how to make the most of grad school

This is my first year out of school, having completed my masters degree in music (oh my!), and it’s definitely nice to be out of school (no classes to break up practice time! No bank-breaking tuition to be paid!). As graduation approached this past May, I often found myself reflecting back on the lightning-quick two years I spent as a masters student. It’s been incredibly rewarding, and since I know many people who will be starting grad school soon (or have started their first year already!), I wanted to write down some of the simple but essential advice, given to me by older/wiser friends, that has really helped me to shape my grad school years!

1. Take fewer academic classes.

Hold up–hear me out before writing me off as an under-achiever. I love learning, and a good class is invaluable, but if you’re a performance major, grad school is all about focusing on the refinement of your craft. Academic classes can be wonderful and eye-opening and enlightening, but they’re also time-consuming, especially when you take into account the time needed for homework and class readings. In my undergrad, I was very much focused on the number of credits I was taking, but this becomes less important in grad school. A great guideline is to take no more than 2 academic classes per quarter/semester (although your ability to do this may depend on which school/program you’re in). “Academic” classes would be specifically any class with readings/homework–I wouldn’t include classes such as accompanying or continuo in this category. Also, on a practical level, much of the knowledge you would acquire in an academic class could be gained through self-study. So prioritize your time for practicing and making music with other people! Which brings me to my next point:

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5 things to take out of your bio right now

You wish you looked as good as Shostakovich while writing your bio.

Let’s continue the business theme started by last week’s post (“artist or entrepreneur? why not both?“). There are several things that are important for a musician to have whenever they apply for a school, competition, festival, or music-related job, and those are: the résumé, the repertoire list, the bio, and the headshot. Chances are, you’ve already written a bio (if not, look up some of your favorite musicians and see what their bios look like! They often list schools attended, primary teachers, any honors/awards accrued, distinctions in competitions and festivals, and ensembles played in). But many people (myself included) often neglect to update and streamline their bios–and there are always ways to do that! Check out Dale Trumbore’s very helpful guide 5 Things to Take Out of Your Bio Right Now.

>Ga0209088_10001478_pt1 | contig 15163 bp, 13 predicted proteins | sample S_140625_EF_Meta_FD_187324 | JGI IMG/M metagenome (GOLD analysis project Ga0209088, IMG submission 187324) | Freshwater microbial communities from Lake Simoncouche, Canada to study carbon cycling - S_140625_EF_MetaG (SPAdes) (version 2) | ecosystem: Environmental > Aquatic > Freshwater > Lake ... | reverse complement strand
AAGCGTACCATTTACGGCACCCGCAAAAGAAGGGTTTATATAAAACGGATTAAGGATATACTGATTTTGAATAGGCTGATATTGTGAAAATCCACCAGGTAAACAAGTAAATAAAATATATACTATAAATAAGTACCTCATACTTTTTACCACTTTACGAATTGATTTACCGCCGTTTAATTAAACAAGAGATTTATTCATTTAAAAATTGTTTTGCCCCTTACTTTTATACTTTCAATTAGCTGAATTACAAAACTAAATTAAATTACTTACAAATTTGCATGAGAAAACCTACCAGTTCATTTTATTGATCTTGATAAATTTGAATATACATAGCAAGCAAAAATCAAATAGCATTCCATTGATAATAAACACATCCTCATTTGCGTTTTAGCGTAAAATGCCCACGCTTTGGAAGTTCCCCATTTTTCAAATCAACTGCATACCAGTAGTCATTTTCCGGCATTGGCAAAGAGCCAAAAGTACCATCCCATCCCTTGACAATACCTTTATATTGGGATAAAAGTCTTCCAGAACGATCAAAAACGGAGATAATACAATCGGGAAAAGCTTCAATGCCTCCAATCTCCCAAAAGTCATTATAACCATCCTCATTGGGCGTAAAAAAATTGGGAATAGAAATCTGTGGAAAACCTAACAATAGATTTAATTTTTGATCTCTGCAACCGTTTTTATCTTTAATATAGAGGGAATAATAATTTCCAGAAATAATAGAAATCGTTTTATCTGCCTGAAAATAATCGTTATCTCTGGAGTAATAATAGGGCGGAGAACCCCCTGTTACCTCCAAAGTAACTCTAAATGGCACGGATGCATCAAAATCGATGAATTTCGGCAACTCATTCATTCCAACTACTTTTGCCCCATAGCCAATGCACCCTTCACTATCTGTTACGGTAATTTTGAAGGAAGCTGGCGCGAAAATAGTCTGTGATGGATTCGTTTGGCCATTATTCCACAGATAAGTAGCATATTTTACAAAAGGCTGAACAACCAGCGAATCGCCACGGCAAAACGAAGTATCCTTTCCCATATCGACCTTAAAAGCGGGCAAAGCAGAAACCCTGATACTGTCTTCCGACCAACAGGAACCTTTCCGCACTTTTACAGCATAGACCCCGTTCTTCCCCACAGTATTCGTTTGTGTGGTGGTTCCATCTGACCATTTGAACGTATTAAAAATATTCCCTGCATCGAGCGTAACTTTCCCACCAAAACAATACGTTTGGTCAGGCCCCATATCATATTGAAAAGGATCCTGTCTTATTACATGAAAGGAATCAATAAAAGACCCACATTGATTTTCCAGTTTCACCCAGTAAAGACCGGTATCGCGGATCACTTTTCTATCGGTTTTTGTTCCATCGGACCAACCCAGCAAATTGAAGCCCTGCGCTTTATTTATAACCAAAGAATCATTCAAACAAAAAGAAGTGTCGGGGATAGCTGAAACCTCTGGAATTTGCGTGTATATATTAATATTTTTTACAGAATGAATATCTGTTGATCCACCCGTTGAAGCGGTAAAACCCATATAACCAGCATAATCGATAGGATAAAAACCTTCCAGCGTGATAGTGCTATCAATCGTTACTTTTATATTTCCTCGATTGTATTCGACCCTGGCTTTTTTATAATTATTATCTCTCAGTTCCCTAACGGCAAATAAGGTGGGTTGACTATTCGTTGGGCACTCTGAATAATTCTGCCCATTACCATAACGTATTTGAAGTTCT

Additional reading:

artist or entrepreneur? (why not both?)

You wish you looked as good as Scriabin while writing your grant proposals.

One thing I love about young musicians today is how creative and bold they are. It can be easy to settle into the conventional groove of teaching (which–don’t get me wrong–is an art in itself and one of the most worthwhile careers out there!), which is why it’s inspiring to see my peers also find ways to perform and bring music to life in innovative ways, mostly through starting their own groups and creating opportunities for themselves, instead of waiting for opportunity to come knocking.

Being in charge of your own musical group sounds like an ideal situation–you get to work with people you like; you have control over what repertoire you play; you can experiment with tradition and innovation. But the one thing that gets in the way? Money (or rather, lack thereof)–and how you report that money when tax season rolls around. With great power comes great responsibility, and there’s a lot of paperwork involved in being in charge of your own career/your group’s career. Thankfully, there are some resources out there to help shed some light on a subject that is murky and unfamiliar for many musicians.

Are there any resources you would add to the list?

more caricatures

Some adorable drawings of musicians through the eyes of their contemporaries (see the first part here):

Singer Johann Michael Vogl (left) and Schubert (right), depicted by Schubert’s friend Franz von Schober. The German caption reads: “Michael Vogl and Franz Schubert go out for battle and victory.”

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